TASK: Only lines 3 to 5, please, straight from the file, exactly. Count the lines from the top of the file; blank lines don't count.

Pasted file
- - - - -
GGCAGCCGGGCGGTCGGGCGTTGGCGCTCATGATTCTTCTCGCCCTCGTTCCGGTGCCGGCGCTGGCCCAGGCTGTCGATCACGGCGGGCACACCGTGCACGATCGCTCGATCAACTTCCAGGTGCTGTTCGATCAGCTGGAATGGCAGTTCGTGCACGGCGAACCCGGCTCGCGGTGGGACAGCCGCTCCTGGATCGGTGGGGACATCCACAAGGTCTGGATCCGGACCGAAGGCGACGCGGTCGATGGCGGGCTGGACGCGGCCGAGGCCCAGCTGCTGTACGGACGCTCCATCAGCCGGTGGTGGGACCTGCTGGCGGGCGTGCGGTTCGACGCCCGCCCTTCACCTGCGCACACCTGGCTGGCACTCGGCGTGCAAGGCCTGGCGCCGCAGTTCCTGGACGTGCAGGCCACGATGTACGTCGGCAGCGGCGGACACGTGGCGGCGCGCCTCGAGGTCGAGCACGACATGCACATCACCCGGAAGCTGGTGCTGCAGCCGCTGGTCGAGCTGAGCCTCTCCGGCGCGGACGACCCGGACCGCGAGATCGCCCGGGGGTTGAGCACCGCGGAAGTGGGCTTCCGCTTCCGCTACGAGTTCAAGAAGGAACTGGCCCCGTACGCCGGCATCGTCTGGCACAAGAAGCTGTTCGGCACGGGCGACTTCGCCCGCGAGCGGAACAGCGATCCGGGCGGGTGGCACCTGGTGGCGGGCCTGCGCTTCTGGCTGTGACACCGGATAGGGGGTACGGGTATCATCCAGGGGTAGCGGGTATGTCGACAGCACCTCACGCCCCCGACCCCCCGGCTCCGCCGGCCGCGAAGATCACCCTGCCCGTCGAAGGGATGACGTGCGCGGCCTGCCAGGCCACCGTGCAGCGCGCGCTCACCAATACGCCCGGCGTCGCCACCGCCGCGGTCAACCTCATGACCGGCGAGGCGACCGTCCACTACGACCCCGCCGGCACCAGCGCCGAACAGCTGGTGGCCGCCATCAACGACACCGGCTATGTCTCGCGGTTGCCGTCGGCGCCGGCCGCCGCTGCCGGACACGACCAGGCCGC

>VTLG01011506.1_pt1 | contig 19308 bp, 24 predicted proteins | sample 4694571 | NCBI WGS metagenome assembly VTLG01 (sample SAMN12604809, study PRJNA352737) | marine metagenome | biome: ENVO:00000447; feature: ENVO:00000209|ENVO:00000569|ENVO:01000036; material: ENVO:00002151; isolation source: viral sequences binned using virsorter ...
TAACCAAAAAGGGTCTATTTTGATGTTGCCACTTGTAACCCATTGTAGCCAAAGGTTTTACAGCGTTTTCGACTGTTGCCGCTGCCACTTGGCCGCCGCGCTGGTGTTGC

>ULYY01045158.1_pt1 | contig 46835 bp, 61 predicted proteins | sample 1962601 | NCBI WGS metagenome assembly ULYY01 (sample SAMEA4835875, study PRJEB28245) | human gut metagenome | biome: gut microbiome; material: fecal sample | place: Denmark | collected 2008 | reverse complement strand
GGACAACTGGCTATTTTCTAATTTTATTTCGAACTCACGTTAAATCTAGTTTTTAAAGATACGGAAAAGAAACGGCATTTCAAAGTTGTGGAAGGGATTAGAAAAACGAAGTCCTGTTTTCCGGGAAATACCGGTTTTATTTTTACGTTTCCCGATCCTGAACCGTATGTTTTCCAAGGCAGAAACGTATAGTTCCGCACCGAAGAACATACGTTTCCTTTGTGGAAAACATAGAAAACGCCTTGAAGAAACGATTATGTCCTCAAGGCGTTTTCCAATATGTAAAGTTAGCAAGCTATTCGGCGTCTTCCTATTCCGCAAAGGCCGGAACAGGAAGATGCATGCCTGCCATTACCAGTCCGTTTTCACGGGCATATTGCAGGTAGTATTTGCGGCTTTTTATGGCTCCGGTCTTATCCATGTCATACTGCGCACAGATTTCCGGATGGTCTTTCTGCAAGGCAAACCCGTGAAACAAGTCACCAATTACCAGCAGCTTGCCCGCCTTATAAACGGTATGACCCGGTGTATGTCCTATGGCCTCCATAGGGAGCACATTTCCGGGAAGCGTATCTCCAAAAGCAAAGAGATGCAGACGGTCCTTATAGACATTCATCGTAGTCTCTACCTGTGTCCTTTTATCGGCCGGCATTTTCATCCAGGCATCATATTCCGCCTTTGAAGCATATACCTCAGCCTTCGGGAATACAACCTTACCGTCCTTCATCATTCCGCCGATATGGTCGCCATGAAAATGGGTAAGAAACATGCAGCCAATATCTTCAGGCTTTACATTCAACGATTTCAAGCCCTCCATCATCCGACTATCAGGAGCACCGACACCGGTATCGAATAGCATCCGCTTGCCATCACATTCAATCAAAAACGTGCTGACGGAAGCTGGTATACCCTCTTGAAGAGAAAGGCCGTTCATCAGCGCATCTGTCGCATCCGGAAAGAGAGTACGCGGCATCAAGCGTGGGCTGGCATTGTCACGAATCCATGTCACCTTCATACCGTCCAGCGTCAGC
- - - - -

TAACCAAAAAGGGTCTATTTTGATGTTGCCACTTGTAACCCATTGTAGCCAAAGGTTTTACAGCGTTTTCGACTGTTGCCGCTGCCACTTGGCCGCCGCGCTGGTGTTGC

>ULYY01045158.1_pt1 | contig 46835 bp, 61 predicted proteins | sample 1962601 | NCBI WGS metagenome assembly ULYY01 (sample SAMEA4835875, study PRJEB28245) | human gut metagenome | biome: gut microbiome; material: fecal sample | place: Denmark | collected 2008 | reverse complement strand
GGACAACTGGCTATTTTCTAATTTTATTTCGAACTCACGTTAAATCTAGTTTTTAAAGATACGGAAAAGAAACGGCATTTCAAAGTTGTGGAAGGGATTAGAAAAACGAAGTCCTGTTTTCCGGGAAATACCGGTTTTATTTTTACGTTTCCCGATCCTGAACCGTATGTTTTCCAAGGCAGAAACGTATAGTTCCGCACCGAAGAACATACGTTTCCTTTGTGGAAAACATAGAAAACGCCTTGAAGAAACGATTATGTCCTCAAGGCGTTTTCCAATATGTAAAGTTAGCAAGCTATTCGGCGTCTTCCTATTCCGCAAAGGCCGGAACAGGAAGATGCATGCCTGCCATTACCAGTCCGTTTTCACGGGCATATTGCAGGTAGTATTTGCGGCTTTTTATGGCTCCGGTCTTATCCATGTCATACTGCGCACAGATTTCCGGATGGTCTTTCTGCAAGGCAAACCCGTGAAACAAGTCACCAATTACCAGCAGCTTGCCCGCCTTATAAACGGTATGACCCGGTGTATGTCCTATGGCCTCCATAGGGAGCACATTTCCGGGAAGCGTATCTCCAAAAGCAAAGAGATGCAGACGGTCCTTATAGACATTCATCGTAGTCTCTACCTGTGTCCTTTTATCGGCCGGCATTTTCATCCAGGCATCATATTCCGCCTTTGAAGCATATACCTCAGCCTTCGGGAATACAACCTTACCGTCCTTCATCATTCCGCCGATATGGTCGCCATGAAAATGGGTAAGAAACATGCAGCCAATATCTTCAGGCTTTACATTCAACGATTTCAAGCCCTCCATCATCCGACTATCAGGAGCACCGACACCGGTATCGAATAGCATCCGCTTGCCATCACATTCAATCAAAAACGTGCTGACGGAAGCTGGTATACCCTCTTGAAGAGAAAGGCCGTTCATCAGCGCATCTGTCGCATCCGGAAAGAGAGTACGCGGCATCAAGCGTGGGCTGGCATTGTCACGAATCCATGTCACCTTCATACCGTCCAGCGTCAGC